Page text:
Monday, September 9, 2013

Anger is a (necessary) energy

Buddhists are supposed to be placid, right? In statues and paintings the Buddha is sitting implacably in deep meditation. Cartoons show wise gurus in caves dispensing pithy, if incomprehensible, advice. Popular Buddhist authors like Tara Brach and Pema Chodron and Shinzen Young talk about radical acceptance of things as they are right now, about witnessing the rise and fall of emotions as thoughts and bodily sensations and staying present with the experience.

Buddhists don't get angry, right? They may witness the arising of anger in themselves, but they don't bite that hook. Acting out of anger is unskillful. You can Google up a gaggle of articles to tell you that. It's an issue that's come up for me lately, in personal conversations and as I read about  the debate over whether nations should take action against Syria for its use of nerve gas.

That is, however, a limited and limiting view, which doesn't fit with a philosophical system that teaches that we are limitless, that our wisdom and compassion know no boundaries.

Tantric Buddhism teaches that -- as John Lydon sang -- anger is an energy. Specifically, it is the neurotic, or confused, aspect of the energy of the vajra family; the enlightened aspect is clarity, clear-seeing.

The Dalai Lama says in a recently translated interview that anger is essential to achieving social justice.

There are two types of anger. One type arises out of compassion; that kind of anger is useful. Anger that is motivated by compassion or a desire to correct social injustice, and does not seek to harm the other person, is a good anger that is worth having. For example, a good parent, out of concern for a child’s behavior, may use harsh words or even strike him. He may be angry, but there is no trace of any desire to hurt him.

...The question is a person’s state of mind or the motivation that causes the action. When we act, that act arises out of a cause that already exists in us. If we act when our inner motivation is hatred toward another person, then that hatred expressed as anger will lead to destructive action. This is negative action. But if we act out of consideration for the other person, if we are motivated by affection and sympathy, then we can act out of anger because we are concerned with that person’s well-being.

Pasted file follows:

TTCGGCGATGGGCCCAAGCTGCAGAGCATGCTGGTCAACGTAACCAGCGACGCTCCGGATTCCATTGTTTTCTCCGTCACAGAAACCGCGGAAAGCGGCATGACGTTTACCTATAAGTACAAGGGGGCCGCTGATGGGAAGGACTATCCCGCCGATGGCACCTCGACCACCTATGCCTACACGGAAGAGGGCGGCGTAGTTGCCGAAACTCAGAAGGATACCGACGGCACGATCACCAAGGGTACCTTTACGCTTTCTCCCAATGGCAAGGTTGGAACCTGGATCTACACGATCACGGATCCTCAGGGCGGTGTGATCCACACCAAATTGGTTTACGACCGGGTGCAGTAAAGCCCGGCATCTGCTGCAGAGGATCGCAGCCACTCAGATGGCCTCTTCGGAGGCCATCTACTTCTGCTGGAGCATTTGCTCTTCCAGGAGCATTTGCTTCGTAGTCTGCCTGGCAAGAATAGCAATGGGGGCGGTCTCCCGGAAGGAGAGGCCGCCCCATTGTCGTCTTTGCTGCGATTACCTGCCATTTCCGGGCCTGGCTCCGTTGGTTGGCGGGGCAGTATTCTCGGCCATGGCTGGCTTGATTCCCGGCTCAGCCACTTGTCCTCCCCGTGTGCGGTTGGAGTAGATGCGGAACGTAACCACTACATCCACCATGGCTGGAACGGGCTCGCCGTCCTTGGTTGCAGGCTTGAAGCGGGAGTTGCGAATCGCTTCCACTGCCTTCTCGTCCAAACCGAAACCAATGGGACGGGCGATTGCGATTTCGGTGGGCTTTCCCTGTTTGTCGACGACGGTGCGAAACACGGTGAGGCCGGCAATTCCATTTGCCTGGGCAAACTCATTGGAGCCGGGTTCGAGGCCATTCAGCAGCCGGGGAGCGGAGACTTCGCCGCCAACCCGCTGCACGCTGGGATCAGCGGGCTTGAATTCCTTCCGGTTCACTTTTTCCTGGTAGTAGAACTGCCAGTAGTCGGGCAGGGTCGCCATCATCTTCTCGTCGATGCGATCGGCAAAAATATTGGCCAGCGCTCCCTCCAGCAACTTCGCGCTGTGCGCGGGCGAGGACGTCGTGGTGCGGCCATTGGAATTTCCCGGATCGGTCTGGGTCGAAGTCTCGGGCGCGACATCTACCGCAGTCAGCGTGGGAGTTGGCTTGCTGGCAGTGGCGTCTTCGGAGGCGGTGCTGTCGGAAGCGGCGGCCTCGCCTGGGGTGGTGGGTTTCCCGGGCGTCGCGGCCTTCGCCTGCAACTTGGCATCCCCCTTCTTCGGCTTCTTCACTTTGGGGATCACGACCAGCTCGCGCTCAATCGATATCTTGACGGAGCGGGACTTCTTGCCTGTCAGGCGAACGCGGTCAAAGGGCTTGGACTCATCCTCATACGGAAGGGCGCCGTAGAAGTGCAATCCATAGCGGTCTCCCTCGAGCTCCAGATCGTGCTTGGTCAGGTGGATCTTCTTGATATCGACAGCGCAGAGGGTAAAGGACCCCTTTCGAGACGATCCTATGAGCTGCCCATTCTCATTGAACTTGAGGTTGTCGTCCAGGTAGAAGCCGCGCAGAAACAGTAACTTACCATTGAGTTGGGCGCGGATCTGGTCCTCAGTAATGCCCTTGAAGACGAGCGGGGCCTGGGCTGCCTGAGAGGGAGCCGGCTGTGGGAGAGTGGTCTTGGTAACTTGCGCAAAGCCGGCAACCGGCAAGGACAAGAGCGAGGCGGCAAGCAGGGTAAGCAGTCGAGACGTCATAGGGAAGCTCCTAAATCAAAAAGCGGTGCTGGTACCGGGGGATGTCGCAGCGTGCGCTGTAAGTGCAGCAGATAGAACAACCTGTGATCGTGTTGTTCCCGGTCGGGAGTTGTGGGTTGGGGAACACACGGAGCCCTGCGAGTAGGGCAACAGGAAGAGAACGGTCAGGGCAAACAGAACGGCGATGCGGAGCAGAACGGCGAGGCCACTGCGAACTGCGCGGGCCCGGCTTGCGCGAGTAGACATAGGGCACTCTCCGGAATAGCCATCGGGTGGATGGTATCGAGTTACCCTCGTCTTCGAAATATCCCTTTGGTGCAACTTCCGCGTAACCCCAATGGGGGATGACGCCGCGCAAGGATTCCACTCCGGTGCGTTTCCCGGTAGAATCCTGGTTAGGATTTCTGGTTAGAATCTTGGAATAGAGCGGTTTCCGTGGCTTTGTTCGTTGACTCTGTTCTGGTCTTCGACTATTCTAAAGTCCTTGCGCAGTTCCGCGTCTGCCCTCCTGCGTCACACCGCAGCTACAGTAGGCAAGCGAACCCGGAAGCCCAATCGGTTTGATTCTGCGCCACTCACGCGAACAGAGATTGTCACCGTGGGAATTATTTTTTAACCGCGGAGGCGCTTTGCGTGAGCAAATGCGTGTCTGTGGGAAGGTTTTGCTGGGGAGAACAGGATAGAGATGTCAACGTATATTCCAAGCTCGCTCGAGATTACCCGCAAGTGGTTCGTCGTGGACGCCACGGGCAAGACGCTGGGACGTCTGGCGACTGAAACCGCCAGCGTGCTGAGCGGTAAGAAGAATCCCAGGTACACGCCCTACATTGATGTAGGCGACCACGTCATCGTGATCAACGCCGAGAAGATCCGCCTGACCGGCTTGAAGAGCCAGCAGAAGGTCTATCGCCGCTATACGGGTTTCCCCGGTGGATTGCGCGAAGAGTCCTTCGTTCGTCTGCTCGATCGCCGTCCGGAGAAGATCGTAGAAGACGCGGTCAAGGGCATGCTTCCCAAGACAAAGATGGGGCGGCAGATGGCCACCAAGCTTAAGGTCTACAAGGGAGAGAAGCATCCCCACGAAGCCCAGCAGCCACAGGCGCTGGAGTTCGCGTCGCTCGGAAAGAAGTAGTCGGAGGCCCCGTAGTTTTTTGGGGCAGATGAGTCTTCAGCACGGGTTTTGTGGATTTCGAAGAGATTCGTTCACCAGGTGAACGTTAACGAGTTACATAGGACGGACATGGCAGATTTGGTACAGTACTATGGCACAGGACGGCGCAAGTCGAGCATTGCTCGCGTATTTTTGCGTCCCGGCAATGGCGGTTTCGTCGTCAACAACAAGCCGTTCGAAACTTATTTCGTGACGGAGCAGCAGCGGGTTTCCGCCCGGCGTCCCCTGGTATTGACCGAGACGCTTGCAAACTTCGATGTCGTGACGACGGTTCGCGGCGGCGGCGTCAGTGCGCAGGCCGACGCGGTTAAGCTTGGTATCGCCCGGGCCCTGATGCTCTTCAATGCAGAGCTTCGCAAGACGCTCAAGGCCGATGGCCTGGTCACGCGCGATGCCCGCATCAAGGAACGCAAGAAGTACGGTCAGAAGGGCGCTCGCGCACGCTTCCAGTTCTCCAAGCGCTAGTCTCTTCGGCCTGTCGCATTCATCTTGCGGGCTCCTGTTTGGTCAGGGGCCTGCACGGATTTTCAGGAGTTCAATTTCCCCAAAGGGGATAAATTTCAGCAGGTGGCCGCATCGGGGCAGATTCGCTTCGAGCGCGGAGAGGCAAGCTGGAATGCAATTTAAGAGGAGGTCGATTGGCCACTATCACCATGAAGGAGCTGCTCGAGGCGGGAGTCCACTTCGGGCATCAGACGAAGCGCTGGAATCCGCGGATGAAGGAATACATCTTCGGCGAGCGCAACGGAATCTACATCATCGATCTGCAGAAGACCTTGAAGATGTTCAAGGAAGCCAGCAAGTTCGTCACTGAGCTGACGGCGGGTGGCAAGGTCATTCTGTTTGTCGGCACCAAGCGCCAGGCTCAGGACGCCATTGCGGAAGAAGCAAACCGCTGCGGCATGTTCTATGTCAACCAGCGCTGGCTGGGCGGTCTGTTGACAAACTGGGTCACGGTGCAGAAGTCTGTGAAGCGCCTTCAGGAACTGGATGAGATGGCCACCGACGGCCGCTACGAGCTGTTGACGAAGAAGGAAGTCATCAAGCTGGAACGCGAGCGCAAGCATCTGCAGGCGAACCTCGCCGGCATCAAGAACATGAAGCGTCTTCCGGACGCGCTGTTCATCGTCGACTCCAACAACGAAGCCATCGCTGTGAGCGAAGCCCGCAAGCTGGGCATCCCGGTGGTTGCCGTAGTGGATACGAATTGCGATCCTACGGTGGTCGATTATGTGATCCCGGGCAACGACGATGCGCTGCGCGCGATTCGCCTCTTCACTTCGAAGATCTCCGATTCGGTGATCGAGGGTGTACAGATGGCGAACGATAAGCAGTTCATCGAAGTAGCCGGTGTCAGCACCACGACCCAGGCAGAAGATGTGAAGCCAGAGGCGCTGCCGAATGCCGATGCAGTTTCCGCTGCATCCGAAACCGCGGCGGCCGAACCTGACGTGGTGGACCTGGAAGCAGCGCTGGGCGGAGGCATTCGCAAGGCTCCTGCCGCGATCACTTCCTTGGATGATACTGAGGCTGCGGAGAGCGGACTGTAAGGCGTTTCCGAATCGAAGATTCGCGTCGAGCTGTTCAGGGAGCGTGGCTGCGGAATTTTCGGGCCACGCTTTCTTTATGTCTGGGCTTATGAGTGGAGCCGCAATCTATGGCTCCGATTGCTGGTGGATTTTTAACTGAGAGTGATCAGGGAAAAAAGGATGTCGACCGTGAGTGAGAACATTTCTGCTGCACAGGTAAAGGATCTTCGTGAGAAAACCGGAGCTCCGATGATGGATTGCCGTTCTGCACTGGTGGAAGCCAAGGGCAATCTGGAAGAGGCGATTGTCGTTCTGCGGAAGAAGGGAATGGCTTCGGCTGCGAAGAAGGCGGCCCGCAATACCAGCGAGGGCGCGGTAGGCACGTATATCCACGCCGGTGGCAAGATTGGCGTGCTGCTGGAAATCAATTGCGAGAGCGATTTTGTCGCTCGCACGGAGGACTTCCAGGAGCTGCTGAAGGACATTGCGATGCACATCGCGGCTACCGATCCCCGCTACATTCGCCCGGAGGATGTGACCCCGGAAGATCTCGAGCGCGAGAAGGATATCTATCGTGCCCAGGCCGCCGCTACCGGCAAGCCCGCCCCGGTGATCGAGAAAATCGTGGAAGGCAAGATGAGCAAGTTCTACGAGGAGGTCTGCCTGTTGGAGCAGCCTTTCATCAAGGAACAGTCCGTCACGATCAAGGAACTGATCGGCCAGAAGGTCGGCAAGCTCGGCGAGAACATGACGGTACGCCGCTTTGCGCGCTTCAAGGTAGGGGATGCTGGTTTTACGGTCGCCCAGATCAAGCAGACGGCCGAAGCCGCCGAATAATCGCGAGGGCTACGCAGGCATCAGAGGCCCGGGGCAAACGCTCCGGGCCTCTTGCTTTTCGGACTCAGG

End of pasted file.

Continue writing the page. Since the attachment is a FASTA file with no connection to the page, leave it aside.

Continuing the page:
For example, he says, that if a child is playing with poison, a parent may shout or strike the child's hands to keep him from putting it in his mouth. That anger "was directed toward the child’s actions that could harm him, not toward the child himself. In such a case, it is right to take the necessary measures to stop the action, such as anger, shouting, or striking."

On a larger level, anger about social injustice is necessary, he says, but should be directed at the social injustice itself. "The anger should be maintained until the goal is achieved. It is necessary in order to stop social injustice and wrong destructive actions," he said.

What that means is that you need to keep going inside and re-examining your own motivation and intention. What situation does the anger point you to? Often we displace anger at one thing onto a more convenient target or we simply explode, shooting anger out in all directions, hitting the innocent and the obstructors. What is the wise or skillful way to act?

Rita Gross, a Buddhist teacher and former history of religion professor, spent most of her life bringing to light the ways that patriarchy has tainted Buddhism and hurt women. It wasn't an easy path, but she sees benefits for herself and others.

New Lotus, an online magazine, describes her as a faithful Tibetan Buddhist who has been "fearless in critiquing the human-made power structures of Buddhist institutions," it says, citing her "pugilistic" approach. "She can afford to be because she is acutely aware of the important difference she has made with her contributions to Buddhist-feminist scholarship."

Gross cites Buddhists teachings interpreted to mean that only males can be enlightened as at the core of the patriarchal institutions -- and her own path. “Female rebirth is necessary to have people in female bodies speak out against the injustice of patriarchy,” she insists, with an uninvested charm that only retired people can afford. “Had I not been born in a female body, I could not have likely walked the path I did, wrote the books I wrote, and made the difference that I made,” she says.

Anger isn't a problem, it's an energy. As with all emotions, it's what you do with that energy that matters.

This doesn't tell you whether Buddha would bomb Syria. He pretty much stayed away from those questions -- but he suggested that you look at your intentions, motivations, and the possible consequences and act with clarity.


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